By Charles Morgan for CoinWeek …..
“This is the age of collections and the spirit of gathering together and classifying is abroad“- Dr. George F. Heath
The media landscape has changed drastically since Dr. Heath posed the question “What is the matter with having an American Numismatic Association?”
In recent years, collectors have posed a similarly-worded yet entirely different question: What’s the matter with the American Numismatic Association?
There have been more than a few accusations and derogatory comments thrown at the ANA in recent years, as it has often seemed like a continuous stream of questionable decisions have been made, by a Board of Governors known more for its obstinacy than its ability to get things done. And as lawsuits and settlements piled up, the number of paying members went down.
For many of us in the hobby (myself included), it was heartbreaking to see. We always hoped that the ANA could make things right and become the organization we believed it could be.
Thankfully, the tide started to turn a few years ago.
With a lost decade behind us, and lingering issues and court cases settled, a sense of day-to-day normalcy has returned. Under new leadership, we are starting to see concrete actions being taken and a forward-looking vision as to where the ANA fits into the landscape of the hobby.
In 2014 the ANA reinvented its website and made a solid step forward, but today it upped the ante by providing members with more than 120 years worth of the American Numismatic Association’s central member benefit – The Numismatist – in digital form.
The project represents a partnership between the ANA and Walsworth Publishing Company. The digital versions of The Numismatist are completely searchable, easily accessible, and rendered in high definition.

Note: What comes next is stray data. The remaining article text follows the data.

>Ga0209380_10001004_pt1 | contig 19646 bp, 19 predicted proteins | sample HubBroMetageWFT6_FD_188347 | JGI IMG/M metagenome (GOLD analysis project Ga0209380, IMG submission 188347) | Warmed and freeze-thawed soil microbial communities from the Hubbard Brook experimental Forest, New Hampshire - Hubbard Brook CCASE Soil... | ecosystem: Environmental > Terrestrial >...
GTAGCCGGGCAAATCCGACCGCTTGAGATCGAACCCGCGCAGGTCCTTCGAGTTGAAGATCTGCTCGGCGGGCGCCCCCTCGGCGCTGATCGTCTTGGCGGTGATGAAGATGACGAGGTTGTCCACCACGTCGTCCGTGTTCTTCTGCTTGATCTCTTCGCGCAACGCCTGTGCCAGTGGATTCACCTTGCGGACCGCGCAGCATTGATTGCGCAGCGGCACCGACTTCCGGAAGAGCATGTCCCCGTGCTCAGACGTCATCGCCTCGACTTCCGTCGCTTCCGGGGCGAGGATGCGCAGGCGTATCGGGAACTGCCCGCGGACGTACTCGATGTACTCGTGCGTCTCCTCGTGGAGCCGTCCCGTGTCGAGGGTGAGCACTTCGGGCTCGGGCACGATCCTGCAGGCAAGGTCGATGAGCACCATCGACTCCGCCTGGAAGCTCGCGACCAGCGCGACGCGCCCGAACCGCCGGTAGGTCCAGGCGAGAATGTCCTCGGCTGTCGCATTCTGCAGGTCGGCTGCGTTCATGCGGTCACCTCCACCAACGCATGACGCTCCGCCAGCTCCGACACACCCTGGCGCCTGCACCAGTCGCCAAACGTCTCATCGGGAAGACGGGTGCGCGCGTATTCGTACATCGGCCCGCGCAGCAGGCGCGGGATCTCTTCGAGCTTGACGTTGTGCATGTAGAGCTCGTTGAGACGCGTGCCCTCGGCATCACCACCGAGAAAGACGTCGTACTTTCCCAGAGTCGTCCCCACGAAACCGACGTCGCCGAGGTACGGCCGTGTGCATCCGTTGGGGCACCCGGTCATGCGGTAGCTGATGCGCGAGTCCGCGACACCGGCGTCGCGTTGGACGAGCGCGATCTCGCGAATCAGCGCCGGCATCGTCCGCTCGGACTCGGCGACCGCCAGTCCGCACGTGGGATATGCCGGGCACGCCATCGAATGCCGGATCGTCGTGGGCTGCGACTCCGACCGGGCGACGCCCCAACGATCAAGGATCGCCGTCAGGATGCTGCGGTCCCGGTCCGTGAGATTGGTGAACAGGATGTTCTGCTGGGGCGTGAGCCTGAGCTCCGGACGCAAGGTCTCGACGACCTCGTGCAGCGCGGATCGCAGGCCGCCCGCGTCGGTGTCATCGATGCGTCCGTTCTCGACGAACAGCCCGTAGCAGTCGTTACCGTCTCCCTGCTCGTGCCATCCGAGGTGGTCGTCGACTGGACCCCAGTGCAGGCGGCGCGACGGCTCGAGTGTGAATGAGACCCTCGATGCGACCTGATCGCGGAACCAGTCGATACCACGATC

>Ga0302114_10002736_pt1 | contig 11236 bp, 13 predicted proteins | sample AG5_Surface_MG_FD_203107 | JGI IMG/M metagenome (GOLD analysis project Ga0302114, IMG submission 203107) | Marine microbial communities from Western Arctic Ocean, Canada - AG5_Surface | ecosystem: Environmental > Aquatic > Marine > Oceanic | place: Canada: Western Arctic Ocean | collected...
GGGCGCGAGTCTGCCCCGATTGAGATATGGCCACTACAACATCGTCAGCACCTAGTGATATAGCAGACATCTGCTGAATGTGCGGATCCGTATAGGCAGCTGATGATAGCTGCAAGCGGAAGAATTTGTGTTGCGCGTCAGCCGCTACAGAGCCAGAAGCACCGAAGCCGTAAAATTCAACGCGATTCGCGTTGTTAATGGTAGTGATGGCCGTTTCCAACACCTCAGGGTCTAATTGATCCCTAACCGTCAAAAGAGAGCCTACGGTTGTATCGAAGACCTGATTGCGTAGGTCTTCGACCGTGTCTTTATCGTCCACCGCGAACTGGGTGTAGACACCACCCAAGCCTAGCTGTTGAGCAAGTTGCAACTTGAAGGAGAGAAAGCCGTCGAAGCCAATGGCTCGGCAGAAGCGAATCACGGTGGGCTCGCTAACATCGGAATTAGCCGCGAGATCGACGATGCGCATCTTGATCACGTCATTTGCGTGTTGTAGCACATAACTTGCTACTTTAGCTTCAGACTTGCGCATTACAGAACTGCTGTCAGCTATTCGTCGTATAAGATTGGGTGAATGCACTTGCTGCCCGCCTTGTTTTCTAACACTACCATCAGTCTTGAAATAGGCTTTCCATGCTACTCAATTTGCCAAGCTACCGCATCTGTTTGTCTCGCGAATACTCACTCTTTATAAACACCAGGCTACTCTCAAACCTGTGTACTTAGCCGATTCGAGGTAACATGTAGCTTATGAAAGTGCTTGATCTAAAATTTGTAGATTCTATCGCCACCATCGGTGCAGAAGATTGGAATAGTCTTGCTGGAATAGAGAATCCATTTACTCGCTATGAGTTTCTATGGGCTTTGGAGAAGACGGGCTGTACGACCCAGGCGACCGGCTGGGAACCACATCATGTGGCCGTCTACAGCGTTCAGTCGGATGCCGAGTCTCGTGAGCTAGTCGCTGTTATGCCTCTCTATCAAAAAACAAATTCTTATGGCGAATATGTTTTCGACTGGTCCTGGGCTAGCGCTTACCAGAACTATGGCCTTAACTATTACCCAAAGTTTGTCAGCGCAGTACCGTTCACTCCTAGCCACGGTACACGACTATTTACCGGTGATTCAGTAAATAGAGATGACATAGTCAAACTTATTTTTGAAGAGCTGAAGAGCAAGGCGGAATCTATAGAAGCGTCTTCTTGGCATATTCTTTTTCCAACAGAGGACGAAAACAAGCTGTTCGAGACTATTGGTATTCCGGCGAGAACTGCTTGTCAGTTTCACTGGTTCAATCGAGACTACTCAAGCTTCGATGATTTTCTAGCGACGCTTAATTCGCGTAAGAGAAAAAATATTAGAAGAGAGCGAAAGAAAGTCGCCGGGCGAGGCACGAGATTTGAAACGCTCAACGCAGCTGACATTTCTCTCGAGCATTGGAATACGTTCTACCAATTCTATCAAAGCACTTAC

As a numismatic bibliophile, I cannot begin to tabulate how much my desire to have a complete set of the magazine has cost me financially. Not only do I have boxes of issues waiting to be hand-bound, but I also have three bookshelves devoted to the magazine. I refer to these back issues with frightening regularity.
Back catalogs of coin periodicals are usually fodder for the most hardcore among us, but the ease with which this content can now be delivered at the push of a button means that collectors of all skill levels can discover valuable information about their favorite coins or personalities. This is a tangible benefit to ANA members. One that, when coupled with the actual value of the magazine’s contemporary issues, makes membership well worth the price.
Let’s hope that today’s collectors grow to appreciate this tremendous asset and come to realize that the next hundred years of the ANA’s story depends on them.
Must Read Issues:
The Numismatist’s back catalog is immense and provides hour and hour of reading material. Here are some of CoinWeek’s favorite issues from the hobby’s journal of record:
September – October 1888
The issue that started it all. The American Numismatist, as it was called, basked in its American-ness – “The day is coming when the old world will study from American masters; when pilgrimages will be to the Occident rather than the Orient”. Heath praised the creation of the Smithsonian Institution and extolled America’s up-and-coming cultural centers, its cities and public institutions.
“In God We Trust” on the Lincoln cent. The long-anticipated coin’s release was pushed back, it seems, due to President Taft’s desire to have the national motto inscribed upon the coin’s obverse. Reading contemporaneous reports of the release of iconic American coin designs in Numismatist back issues is a very specific type of trolling. CoinWeek recommends!
The Issues of 1964
The assassination of President John F. Kennedy occurred at the height of the 1960s coin boom. The Kennedy half dollar forever ties the president to numismatics and coverage in The Numismatist of the event throughout 1964 (starting in January) shows to what extent the coin market had become modernized and commercialized.
March 1975 onward – specifically everything David L. Ganz ever wrote about Bicentennial Coinage
In the mid-1970s, numismatist David L. Ganz taught a master class in how to write about contemporary numismatic topics. No series of articles before or since compares to this multi-part epic. The Numismatist magazine of the mid-1970s to the mid-’80s continues to serve as the gold standard of what the magazine could be in the right hands and with the right contributors.
Want more great Numismatist moments? Read my previous article From the Vaults: Four Essential Back Issues of The Numismatist.
Back Issues of The Numismatist Currently Available on eBay
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